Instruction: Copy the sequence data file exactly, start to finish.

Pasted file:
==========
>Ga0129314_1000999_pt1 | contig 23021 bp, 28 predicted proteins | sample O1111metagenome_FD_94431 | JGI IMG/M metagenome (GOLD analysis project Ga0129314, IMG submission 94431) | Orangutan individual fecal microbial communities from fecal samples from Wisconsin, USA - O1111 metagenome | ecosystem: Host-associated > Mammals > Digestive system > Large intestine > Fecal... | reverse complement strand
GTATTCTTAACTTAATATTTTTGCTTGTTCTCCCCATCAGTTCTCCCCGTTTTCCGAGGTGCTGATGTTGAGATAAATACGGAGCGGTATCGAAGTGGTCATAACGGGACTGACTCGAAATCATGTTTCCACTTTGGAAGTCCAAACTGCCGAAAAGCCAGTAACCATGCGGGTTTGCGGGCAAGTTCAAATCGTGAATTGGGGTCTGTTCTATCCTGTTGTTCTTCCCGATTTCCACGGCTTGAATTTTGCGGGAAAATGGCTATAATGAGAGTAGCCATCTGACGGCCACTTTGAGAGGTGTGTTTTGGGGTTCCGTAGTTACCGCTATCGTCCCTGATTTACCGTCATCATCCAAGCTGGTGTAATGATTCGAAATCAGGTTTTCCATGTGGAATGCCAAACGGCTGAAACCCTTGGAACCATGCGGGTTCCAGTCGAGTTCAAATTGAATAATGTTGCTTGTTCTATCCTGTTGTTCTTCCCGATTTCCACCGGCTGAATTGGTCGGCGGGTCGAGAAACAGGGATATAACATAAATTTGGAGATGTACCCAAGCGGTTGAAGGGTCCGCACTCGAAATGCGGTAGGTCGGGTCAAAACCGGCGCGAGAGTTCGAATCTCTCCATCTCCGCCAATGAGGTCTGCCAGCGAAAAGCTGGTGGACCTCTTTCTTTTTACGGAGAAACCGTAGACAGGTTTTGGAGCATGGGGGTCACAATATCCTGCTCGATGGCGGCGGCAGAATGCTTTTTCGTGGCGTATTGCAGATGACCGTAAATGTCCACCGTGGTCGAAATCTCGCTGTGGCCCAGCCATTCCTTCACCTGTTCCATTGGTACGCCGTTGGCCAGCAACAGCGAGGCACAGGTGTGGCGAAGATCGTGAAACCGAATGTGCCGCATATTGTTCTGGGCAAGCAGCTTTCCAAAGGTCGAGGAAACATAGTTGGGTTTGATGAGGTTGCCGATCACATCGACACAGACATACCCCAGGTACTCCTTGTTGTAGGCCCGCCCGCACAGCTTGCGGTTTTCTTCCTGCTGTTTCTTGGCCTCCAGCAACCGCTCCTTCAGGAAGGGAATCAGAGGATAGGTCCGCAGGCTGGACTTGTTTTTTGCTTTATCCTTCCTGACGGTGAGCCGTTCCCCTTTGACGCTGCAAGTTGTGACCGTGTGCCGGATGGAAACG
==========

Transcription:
>Ga0129314_1000999_pt1 | contig 23021 bp, 28 predicted proteins | sample O1111metagenome_FD_94431 | JGI IMG/M metagenome (GOLD analysis project Ga0129314, IMG submission 94431) | Orangutan individual fecal microbial communities from fecal samples from Wisconsin, USA - O1111 metagenome | ecosystem: Host-associated > Mammals > Digestive system > Large intestine > Fecal... | reverse complement strand
GTATTCTTAACTTAATATTTTTGCTTGTTCTCCCCATCAGTTCTCCCCGTTTTCCGAGGTGCTGATGTTGAGATAAATACGGAGCGGTATCGAAGTGGTCATAACGGGACTGACTCGAAATCATGTTTCCACTTTGGAAGTCCAAACTGCCGAAAAGCCAGTAACCATGCGGGTTTGCGGGCAAGTTCAAATCGTGAATTGGGGTCTGTTCTATCCTGTTGTTCTTCCCGATTTCCACGGCTTGAATTTTGCGGGAAAATGGCTATAATGAGAGTAGCCATCTGACGGCCACTTTGAGAGGTGTGTTTTGGGGTTCCGTAGTTACCGCTATCGTCCCTGATTTACCGTCATCATCCAAGCTGGTGTAATGATTCGAAATCAGGTTTTCCATGTGGAATGCCAAACGGCTGAAACCCTTGGAACCATGCGGGTTCCAGTCGAGTTCAAATTGAATAATGTTGCTTGTTCTATCCTGTTGTTCTTCCCGATTTCCACCGGCTGAATTGGTCGGCGGGTCGAGAAACAGGGATATAACATAAATTTGGAGATGTACCCAAGCGGTTGAAGGGTCCGCACTCGAAATGCGGTAGGTCGGGTCAAAACCGGCGCGAGAGTTCGAATCTCTCCATCTCCGCCAATGAGGTCTGCCAGCGAAAAGCTGGTGGACCTCTTTCTTTTTACGGAGAAACCGTAGACAGGTTTTGGAGCATGGGGGTCACAATATCCTGCTCGATGGCGGCGGCAGAATGCTTTTTCGTGGCGTATTGCAGATGACCGTAAATGTCCACCGTGGTCGAAATCTCGCTGTGGCCCAGCCATTCCTTCACCTGTTCCATTGGTACGCCGTTGGCCAGCAACAGCGAGGCACAGGTGTGGCGAAGATCGTGAAACCGAATGTGCCGCATATTGTTCTGGGCAAGCAGCTTTCCAAAGGTCGAGGAAACATAGTTGGGTTTGATGAGGTTGCCGATCACATCGACACAGACATACCCCAGGTACTCCTTGTTGTAGGCCCGCCCGCACAGCTTGCGGTTTTCTTCCTGCTGTTTCTTGGCCTCCAGCAACCGCTCCTTCAGGAAGGGAATCAGAGGATAGGTCCGCAGGCTGGACTTGTTTTTTGCTTTATCCTTCCTGACGGTGAGCCGTTCCCCTTTGACGCTGCAAGTTGTGACCGTGTGCCGGATGGAAACG